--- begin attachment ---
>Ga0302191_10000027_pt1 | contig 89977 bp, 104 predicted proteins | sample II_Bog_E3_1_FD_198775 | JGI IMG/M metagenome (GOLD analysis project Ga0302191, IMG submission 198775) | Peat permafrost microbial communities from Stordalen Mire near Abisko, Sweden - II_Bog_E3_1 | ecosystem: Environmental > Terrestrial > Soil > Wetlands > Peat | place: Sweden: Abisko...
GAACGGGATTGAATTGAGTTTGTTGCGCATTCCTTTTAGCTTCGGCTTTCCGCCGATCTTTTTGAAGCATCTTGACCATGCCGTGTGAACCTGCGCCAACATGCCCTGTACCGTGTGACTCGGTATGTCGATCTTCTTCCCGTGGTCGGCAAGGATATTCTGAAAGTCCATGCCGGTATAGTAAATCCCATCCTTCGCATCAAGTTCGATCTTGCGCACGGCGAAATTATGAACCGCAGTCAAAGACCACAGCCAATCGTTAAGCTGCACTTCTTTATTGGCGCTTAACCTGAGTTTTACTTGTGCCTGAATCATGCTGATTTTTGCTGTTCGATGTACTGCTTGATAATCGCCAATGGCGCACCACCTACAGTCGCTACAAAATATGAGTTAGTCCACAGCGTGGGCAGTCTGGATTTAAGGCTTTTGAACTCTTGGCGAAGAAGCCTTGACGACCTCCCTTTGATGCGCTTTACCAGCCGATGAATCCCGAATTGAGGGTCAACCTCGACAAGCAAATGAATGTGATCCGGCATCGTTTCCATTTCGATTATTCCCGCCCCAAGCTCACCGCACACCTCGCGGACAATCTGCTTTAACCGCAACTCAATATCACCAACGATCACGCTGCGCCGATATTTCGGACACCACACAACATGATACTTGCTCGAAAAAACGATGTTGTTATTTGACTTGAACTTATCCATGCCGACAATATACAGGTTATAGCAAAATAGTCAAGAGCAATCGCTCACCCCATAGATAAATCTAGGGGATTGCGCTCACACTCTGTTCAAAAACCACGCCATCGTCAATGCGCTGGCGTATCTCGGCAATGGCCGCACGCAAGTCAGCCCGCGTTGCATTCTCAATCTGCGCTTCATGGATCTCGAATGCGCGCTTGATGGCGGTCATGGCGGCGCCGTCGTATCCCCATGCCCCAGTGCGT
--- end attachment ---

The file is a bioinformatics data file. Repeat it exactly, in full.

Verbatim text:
>Ga0302191_10000027_pt1 | contig 89977 bp, 104 predicted proteins | sample II_Bog_E3_1_FD_198775 | JGI IMG/M metagenome (GOLD analysis project Ga0302191, IMG submission 198775) | Peat permafrost microbial communities from Stordalen Mire near Abisko, Sweden - II_Bog_E3_1 | ecosystem: Environmental > Terrestrial > Soil > Wetlands > Peat | place: Sweden: Abisko...
GAACGGGATTGAATTGAGTTTGTTGCGCATTCCTTTTAGCTTCGGCTTTCCGCCGATCTTTTTGAAGCATCTTGACCATGCCGTGTGAACCTGCGCCAACATGCCCTGTACCGTGTGACTCGGTATGTCGATCTTCTTCCCGTGGTCGGCAAGGATATTCTGAAAGTCCATGCCGGTATAGTAAATCCCATCCTTCGCATCAAGTTCGATCTTGCGCACGGCGAAATTATGAACCGCAGTCAAAGACCACAGCCAATCGTTAAGCTGCACTTCTTTATTGGCGCTTAACCTGAGTTTTACTTGTGCCTGAATCATGCTGATTTTTGCTGTTCGATGTACTGCTTGATAATCGCCAATGGCGCACCACCTACAGTCGCTACAAAATATGAGTTAGTCCACAGCGTGGGCAGTCTGGATTTAAGGCTTTTGAACTCTTGGCGAAGAAGCCTTGACGACCTCCCTTTGATGCGCTTTACCAGCCGATGAATCCCGAATTGAGGGTCAACCTCGACAAGCAAATGAATGTGATCCGGCATCGTTTCCATTTCGATTATTCCCGCCCCAAGCTCACCGCACACCTCGCGGACAATCTGCTTTAACCGCAACTCAATATCACCAACGATCACGCTGCGCCGATATTTCGGACACCACACAACATGATACTTGCTCGAAAAAACGATGTTGTTATTTGACTTGAACTTATCCATGCCGACAATATACAGGTTATAGCAAAATAGTCAAGAGCAATCGCTCACCCCATAGATAAATCTAGGGGATTGCGCTCACACTCTGTTCAAAAACCACGCCATCGTCAATGCGCTGGCGTATCTCGGCAATGGCCGCACGCAAGTCAGCCCGCGTTGCATTCTCAATCTGCGCTTCATGGATCTCGAATGCGCGCTTGATGGCGGTCATGGCGGCGCCGTCGTATCCCCATGCCCCAGTGCGT